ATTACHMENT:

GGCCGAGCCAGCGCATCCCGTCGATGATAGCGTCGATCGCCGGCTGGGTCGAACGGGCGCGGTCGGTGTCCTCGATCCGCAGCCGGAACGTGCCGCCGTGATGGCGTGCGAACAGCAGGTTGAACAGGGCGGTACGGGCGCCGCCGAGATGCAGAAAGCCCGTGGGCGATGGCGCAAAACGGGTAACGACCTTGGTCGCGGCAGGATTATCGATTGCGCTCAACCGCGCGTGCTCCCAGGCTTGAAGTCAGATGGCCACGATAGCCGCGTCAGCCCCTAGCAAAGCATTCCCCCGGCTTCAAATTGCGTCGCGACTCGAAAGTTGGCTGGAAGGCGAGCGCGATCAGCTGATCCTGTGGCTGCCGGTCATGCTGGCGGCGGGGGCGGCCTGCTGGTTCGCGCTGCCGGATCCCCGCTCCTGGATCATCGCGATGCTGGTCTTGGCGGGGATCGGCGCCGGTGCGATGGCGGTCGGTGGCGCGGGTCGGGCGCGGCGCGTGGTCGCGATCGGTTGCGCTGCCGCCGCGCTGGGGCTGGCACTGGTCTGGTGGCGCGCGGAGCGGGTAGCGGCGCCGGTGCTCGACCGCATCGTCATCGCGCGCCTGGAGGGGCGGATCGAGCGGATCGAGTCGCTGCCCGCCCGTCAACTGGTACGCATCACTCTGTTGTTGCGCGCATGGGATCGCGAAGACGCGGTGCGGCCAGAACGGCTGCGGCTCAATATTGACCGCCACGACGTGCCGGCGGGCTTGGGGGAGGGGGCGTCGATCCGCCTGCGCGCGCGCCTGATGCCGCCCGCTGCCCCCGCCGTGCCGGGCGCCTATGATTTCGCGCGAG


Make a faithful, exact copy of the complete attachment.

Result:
GGCCGAGCCAGCGCATCCCGTCGATGATAGCGTCGATCGCCGGCTGGGTCGAACGGGCGCGGTCGGTGTCCTCGATCCGCAGCCGGAACGTGCCGCCGTGATGGCGTGCGAACAGCAGGTTGAACAGGGCGGTACGGGCGCCGCCGAGATGCAGAAAGCCCGTGGGCGATGGCGCAAAACGGGTAACGACCTTGGTCGCGGCAGGATTATCGATTGCGCTCAACCGCGCGTGCTCCCAGGCTTGAAGTCAGATGGCCACGATAGCCGCGTCAGCCCCTAGCAAAGCATTCCCCCGGCTTCAAATTGCGTCGCGACTCGAAAGTTGGCTGGAAGGCGAGCGCGATCAGCTGATCCTGTGGCTGCCGGTCATGCTGGCGGCGGGGGCGGCCTGCTGGTTCGCGCTGCCGGATCCCCGCTCCTGGATCATCGCGATGCTGGTCTTGGCGGGGATCGGCGCCGGTGCGATGGCGGTCGGTGGCGCGGGTCGGGCGCGGCGCGTGGTCGCGATCGGTTGCGCTGCCGCCGCGCTGGGGCTGGCACTGGTCTGGTGGCGCGCGGAGCGGGTAGCGGCGCCGGTGCTCGACCGCATCGTCATCGCGCGCCTGGAGGGGCGGATCGAGCGGATCGAGTCGCTGCCCGCCCGTCAACTGGTACGCATCACTCTGTTGTTGCGCGCATGGGATCGCGAAGACGCGGTGCGGCCAGAACGGCTGCGGCTCAATATTGACCGCCACGACGTGCCGGCGGGCTTGGGGGAGGGGGCGTCGATCCGCCTGCGCGCGCGCCTGATGCCGCCCGCTGCCCCCGCCGTGCCGGGCGCCTATGATTTCGCGCGAG